If you poke the Bear enough, don't be surprised if it mauls you.

Regime change after regime change underhandedly orchestrated by the US right across the globe. This one threw out a duly elected government because the will of the people in Ukraine was not to the liking of the West. To add insult to injury, they took a guy out of prison and put him in charge. He was in prison because Ukraine's perfectly functioning justice system put him there. I would like to see a US prisoner put in the White House. Jeez, how pathetic can the West get!

Well, the Bear has responded, WTF did anybody expect would happen.

There is only International Law when it suits Western Powers. Regime change in this manner is illegal.

The West has thrown the Geneva Convention out the window by simply classing enemy soldiers as 'Terrorists' so it is OK to water board them when they are caught.

I am just so sick and bloody tired of the enormity of the Wests hypocrisy.

Whats good for the goose is good for the gander and in this case Putin is the gander. Obama is the goose!

The US will drag everyone into WW3 eventually.

I don't agree with Russian activities but I am incensed by the US. Putin had little choice but to respond.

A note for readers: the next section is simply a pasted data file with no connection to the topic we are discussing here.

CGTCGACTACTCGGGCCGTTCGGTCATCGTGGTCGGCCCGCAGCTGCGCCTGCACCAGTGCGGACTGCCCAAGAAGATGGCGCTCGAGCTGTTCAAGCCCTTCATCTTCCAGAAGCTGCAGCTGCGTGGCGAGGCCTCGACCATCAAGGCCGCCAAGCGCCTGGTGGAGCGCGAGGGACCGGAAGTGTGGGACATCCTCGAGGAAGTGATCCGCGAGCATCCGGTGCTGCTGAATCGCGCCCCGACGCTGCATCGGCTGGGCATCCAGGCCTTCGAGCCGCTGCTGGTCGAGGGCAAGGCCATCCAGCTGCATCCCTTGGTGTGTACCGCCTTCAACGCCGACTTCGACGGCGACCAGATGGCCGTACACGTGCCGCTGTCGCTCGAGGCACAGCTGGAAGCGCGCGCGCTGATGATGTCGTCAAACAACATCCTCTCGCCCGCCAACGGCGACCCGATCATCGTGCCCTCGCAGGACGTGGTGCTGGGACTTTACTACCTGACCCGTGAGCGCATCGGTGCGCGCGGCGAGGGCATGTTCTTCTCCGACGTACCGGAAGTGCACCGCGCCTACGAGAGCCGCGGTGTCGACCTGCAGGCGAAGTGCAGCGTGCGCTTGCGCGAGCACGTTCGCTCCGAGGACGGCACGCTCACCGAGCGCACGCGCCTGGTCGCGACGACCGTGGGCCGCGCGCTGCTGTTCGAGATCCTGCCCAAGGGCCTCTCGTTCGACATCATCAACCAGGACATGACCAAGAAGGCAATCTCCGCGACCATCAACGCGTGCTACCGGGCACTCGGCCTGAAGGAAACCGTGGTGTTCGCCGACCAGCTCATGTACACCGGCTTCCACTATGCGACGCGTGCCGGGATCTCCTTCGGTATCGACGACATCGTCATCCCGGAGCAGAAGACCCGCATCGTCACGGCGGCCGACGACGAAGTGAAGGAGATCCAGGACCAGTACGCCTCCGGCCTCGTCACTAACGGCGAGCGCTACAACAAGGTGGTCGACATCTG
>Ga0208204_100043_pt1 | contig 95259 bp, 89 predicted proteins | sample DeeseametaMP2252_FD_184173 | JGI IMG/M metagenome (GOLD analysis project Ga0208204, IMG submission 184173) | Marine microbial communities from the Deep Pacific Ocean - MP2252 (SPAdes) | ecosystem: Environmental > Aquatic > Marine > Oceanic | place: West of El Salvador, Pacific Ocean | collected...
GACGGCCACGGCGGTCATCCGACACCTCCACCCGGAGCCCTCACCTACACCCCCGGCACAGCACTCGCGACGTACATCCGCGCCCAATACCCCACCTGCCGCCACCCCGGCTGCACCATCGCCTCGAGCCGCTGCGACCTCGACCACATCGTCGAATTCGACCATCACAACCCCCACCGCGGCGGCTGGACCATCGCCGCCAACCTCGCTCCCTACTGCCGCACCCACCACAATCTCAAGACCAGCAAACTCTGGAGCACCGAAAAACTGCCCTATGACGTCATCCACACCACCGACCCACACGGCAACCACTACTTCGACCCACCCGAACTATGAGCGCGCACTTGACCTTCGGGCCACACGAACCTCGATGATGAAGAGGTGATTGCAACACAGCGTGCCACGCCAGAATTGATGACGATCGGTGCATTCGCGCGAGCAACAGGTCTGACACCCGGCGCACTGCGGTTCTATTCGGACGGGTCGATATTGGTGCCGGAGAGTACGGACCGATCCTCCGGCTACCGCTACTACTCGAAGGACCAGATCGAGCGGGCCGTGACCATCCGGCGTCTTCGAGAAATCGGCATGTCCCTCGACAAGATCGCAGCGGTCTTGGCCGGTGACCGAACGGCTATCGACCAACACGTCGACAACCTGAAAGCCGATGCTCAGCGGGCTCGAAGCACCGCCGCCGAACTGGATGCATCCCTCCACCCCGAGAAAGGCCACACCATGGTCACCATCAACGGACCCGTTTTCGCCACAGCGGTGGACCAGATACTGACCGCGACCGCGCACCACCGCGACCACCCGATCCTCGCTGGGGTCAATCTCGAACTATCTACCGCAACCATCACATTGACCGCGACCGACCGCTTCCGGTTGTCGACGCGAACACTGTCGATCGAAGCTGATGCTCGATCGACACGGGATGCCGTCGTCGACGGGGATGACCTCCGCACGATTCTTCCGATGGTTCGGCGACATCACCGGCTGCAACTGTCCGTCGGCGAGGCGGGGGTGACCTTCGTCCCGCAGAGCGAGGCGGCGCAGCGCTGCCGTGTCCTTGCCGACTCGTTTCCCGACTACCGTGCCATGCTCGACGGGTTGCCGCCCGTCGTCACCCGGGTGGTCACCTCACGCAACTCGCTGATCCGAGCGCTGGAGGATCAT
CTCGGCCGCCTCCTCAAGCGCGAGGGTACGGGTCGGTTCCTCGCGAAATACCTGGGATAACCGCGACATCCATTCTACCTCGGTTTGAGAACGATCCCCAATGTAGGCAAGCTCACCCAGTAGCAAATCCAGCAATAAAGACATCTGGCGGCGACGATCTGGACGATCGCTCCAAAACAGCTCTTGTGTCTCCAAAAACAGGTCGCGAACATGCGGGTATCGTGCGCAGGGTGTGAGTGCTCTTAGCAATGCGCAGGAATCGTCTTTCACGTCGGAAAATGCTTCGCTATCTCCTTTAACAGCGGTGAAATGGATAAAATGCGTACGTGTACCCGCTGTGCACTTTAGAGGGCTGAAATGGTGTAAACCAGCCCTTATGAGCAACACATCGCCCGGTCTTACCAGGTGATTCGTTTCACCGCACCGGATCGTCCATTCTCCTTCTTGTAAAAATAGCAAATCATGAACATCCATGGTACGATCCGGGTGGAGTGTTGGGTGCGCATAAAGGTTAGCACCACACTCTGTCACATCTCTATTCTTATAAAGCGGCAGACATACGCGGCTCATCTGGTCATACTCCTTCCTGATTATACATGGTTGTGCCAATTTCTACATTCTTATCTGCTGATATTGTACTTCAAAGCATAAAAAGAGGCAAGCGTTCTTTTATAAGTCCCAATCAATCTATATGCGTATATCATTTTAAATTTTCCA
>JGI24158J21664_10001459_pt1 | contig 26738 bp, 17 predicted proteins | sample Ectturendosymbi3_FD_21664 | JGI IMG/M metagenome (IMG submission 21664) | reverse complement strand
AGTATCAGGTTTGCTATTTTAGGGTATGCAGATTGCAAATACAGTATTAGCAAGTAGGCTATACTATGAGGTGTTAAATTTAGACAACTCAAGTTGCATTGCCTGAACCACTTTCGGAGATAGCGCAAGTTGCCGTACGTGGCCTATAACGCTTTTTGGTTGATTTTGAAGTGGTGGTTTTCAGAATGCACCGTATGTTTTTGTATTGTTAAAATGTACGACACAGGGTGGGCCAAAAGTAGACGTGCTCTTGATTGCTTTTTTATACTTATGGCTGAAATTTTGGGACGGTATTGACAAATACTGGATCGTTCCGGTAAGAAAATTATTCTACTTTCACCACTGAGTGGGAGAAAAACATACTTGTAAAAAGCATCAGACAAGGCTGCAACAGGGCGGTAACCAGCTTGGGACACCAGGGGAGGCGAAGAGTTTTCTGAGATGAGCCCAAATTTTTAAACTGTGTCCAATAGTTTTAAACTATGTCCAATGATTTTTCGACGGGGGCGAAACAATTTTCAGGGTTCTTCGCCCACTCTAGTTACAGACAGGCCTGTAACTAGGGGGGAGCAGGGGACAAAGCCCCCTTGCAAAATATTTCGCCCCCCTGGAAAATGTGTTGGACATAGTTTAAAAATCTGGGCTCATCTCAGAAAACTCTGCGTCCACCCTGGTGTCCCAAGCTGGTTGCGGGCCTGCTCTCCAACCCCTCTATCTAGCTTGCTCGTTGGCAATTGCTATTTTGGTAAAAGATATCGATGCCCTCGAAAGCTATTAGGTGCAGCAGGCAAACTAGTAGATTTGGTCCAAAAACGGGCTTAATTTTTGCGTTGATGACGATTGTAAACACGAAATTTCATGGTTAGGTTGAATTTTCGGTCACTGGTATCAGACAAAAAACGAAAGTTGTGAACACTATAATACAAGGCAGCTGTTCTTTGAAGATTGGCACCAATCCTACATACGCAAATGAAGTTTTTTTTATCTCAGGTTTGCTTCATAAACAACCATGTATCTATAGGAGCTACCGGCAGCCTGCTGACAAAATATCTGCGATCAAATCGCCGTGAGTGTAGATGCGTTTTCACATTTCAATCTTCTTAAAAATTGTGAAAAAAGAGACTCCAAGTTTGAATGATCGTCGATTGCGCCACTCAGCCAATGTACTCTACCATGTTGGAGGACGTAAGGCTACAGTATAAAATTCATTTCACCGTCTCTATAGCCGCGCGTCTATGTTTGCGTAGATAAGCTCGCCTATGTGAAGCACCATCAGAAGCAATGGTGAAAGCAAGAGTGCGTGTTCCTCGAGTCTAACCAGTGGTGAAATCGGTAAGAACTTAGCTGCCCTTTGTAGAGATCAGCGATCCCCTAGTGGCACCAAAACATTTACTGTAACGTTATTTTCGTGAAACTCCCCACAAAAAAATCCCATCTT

P



posted on Mar, 4 2014 @ 06:12 AM
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reply to post by Xcathdra
 




I think its difficult for people outside Ukraine to understand the fact that there are parts of Ukraine where Russian is the language and other parts where it is not. I don't see how Putin could have stood by and possibly watched the Russian speaking people loyal to Russia feel they were left alone. What message would that have passed to the other countries on the Russian border that use to be a part of Russia with russian speaking populations loyal to Russia?

He is in a position where he cannot win either way, however loyalty runs deep with Russians and I suspect he will do whatever he can to protect the Russian speakers in the Ukraine until the situation settles there. I know the media will wind this up into a frenzy but there is always a middle way and hopefully the people involved with not panic but parle.